Personality:​ Susan is an established professional working in PR and branding. She is confident about the work she produces both at work and during her own time. While she does not feel intimidated about sharing her work, she doesn’t feel that she can get any constructive feedback for her personal projects online. She feels that many of these sites do not foster an environment for growth and constructive criticism.

Chad

Age:​ 24
Race:​ White
Gender:​ Man
Occupation:​ Photographer/Videographer Location:​ USA

Interests:​ Golf, Disney, Movies
Goals:​ Direct a movie
Challenges:​ Finding time outside of work to continue improving his skills
Personality:​ Chad is a relatively recent college grad with a career in photography and videography. He frequently shares his work and does not always feel the need to receive feedback on his projects. He does not use the usual creative content sharing applications and platforms very often, but when he does, it’s usually for work-related projects.

User Scenario

Task Flow

Wireframes

Evaluation & Analysis

 

Overview

We conducted the testing of our prototype on usertesting.com with three participants. The test was set up so that each participant’s profile fits that of our user persona. The participants were required to carry out a series of eight tasks. These eight tasks were based around the previously mentioned “tasks” and “sub-tasks” and the features that each of us focused on in designing the prototype.

Demographic and Psychographic Data

Ages: 24-32
Gender: male and female
Occupations: arts and design, administration, media and communication Frequently used social media sites: Facebook, LinkedIn, Twitter, Pinterest Testing times: 6:40-9:48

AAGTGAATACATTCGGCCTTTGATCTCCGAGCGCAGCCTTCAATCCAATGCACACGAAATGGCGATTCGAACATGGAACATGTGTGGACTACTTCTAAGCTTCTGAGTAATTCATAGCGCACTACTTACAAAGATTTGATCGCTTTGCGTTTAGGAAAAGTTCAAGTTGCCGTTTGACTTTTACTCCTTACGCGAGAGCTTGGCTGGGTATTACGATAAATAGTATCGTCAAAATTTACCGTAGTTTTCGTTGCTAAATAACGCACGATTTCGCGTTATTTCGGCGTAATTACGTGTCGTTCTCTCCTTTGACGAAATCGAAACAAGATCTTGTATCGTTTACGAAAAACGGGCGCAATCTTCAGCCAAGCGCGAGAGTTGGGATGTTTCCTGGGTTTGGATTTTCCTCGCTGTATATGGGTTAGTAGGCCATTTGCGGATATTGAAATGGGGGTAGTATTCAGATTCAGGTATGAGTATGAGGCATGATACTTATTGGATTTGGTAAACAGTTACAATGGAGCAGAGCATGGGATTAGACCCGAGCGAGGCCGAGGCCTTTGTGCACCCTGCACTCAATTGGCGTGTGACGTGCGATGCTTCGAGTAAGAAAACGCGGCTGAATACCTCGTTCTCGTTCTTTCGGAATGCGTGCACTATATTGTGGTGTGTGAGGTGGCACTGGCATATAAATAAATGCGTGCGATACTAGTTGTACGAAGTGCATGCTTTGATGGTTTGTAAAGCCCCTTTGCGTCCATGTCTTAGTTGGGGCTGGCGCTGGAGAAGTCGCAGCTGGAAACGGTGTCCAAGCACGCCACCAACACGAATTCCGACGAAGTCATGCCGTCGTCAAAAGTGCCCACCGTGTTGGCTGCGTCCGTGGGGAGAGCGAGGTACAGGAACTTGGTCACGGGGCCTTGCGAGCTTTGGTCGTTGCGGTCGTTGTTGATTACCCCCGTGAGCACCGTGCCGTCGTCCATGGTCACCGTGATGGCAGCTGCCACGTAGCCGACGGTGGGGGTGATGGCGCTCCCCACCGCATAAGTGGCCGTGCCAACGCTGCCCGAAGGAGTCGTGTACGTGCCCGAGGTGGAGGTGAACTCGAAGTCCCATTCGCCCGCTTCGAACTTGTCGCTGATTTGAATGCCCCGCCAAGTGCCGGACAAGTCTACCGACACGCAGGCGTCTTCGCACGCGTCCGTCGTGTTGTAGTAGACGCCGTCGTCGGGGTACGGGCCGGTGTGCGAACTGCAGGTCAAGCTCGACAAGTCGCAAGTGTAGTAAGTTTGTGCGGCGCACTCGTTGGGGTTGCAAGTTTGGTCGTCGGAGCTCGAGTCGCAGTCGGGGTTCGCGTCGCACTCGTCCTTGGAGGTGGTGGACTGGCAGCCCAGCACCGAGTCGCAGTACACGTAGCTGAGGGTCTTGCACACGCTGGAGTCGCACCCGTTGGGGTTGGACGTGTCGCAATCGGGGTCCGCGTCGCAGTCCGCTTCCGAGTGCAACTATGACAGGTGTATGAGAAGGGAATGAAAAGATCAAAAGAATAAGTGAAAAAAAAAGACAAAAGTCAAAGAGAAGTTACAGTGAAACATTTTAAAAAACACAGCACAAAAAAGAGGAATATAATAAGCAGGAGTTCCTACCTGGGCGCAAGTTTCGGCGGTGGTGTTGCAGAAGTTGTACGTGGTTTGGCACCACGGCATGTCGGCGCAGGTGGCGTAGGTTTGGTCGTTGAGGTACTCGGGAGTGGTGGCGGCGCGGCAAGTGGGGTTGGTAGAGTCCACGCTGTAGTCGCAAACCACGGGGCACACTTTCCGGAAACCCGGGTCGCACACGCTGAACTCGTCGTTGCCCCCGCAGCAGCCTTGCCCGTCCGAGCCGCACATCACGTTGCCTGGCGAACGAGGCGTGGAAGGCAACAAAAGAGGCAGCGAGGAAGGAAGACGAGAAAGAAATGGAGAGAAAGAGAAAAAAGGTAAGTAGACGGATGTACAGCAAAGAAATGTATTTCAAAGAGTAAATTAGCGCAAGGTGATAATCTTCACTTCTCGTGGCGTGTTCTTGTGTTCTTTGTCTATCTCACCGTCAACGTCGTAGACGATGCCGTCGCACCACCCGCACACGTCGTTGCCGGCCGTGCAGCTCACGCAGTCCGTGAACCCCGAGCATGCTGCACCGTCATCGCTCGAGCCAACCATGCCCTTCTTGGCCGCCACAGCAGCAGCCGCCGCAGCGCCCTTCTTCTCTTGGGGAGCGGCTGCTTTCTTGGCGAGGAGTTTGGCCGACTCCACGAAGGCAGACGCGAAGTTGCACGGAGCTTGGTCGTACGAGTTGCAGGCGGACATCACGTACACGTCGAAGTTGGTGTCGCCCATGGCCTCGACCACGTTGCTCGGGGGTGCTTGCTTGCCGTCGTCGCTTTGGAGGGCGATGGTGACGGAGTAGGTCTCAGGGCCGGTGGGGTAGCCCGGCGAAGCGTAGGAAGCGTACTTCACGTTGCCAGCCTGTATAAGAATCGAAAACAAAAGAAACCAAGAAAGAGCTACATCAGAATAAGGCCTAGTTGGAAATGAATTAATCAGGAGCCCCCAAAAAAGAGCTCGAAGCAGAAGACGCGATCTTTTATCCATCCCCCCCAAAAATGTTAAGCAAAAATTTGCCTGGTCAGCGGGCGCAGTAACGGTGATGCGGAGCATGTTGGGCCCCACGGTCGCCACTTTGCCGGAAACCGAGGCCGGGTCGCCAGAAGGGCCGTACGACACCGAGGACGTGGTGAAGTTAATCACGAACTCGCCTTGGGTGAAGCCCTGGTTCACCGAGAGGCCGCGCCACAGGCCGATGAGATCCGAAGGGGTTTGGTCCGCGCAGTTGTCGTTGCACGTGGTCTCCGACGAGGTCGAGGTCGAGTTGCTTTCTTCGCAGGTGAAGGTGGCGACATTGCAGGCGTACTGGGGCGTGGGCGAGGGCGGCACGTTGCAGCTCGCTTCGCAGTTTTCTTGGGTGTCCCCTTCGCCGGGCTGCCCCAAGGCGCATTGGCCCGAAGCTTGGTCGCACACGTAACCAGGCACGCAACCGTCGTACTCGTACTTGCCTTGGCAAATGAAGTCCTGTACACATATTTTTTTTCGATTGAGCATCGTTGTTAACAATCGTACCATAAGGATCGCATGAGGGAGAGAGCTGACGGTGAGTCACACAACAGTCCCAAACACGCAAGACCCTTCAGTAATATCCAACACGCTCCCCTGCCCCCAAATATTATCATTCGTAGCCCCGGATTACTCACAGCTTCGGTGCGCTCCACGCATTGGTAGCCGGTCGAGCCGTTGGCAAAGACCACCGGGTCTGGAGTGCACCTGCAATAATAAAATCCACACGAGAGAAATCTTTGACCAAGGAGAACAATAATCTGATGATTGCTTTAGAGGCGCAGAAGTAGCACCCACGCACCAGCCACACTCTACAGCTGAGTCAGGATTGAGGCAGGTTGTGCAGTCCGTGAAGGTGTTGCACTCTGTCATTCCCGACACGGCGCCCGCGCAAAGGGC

Tasks

  1. Search for #illustrations

  2. Go back to the main menu from the search

  3. Post your own project

  4. Find your collections

  5. Open up the different collections you have saved

  6. Save a project from your explore page to a new collection

  7. Find the menu with settings like “profile” and “settings”

  8. Find the comments/ activities on your recent post

Testing Results: What Worked

  • Tasks 1, 2, and 7 were completed relatively quickly (under 45s) by all participants

  • All participants said they liked the “diagramation of the projects”; the sizing of the

    posts “felt appropriate” and were easy to see and read

  • Participants said that even though the application was a new concept, the layout

    seemed familiar making some of the tasks easier (thus carried out faster)

    Testing Results: Improvements and Future Prototypes

  • Users had difficulty distinguishing between “saved” and “collections”, “share your work” and the camera icon, and “share your work” and search icon

  • Tasks that included these features took participants the longest amount of time to complete and were the tasks that participants were unable to complete

  • Icons need to be more recognizable specifically those on the bottom menu bar ○ One user suggested using text labels when appropriate

  • The text labels need to be clearer and more distinguishable from each other (e.g. users had difficulty understanding the difference between “saved” and “collections”)

  • Some design aspects can be simplified as they came off as redundant to participants (e.g. the “share your work” bar and camera icon both essentially serve the same purpose so this can be redesigned to avoid redundancy and confusion)

  • Future prototypes should be designed with more feedback specifically with customizable actions such as posting or adding something new to a profile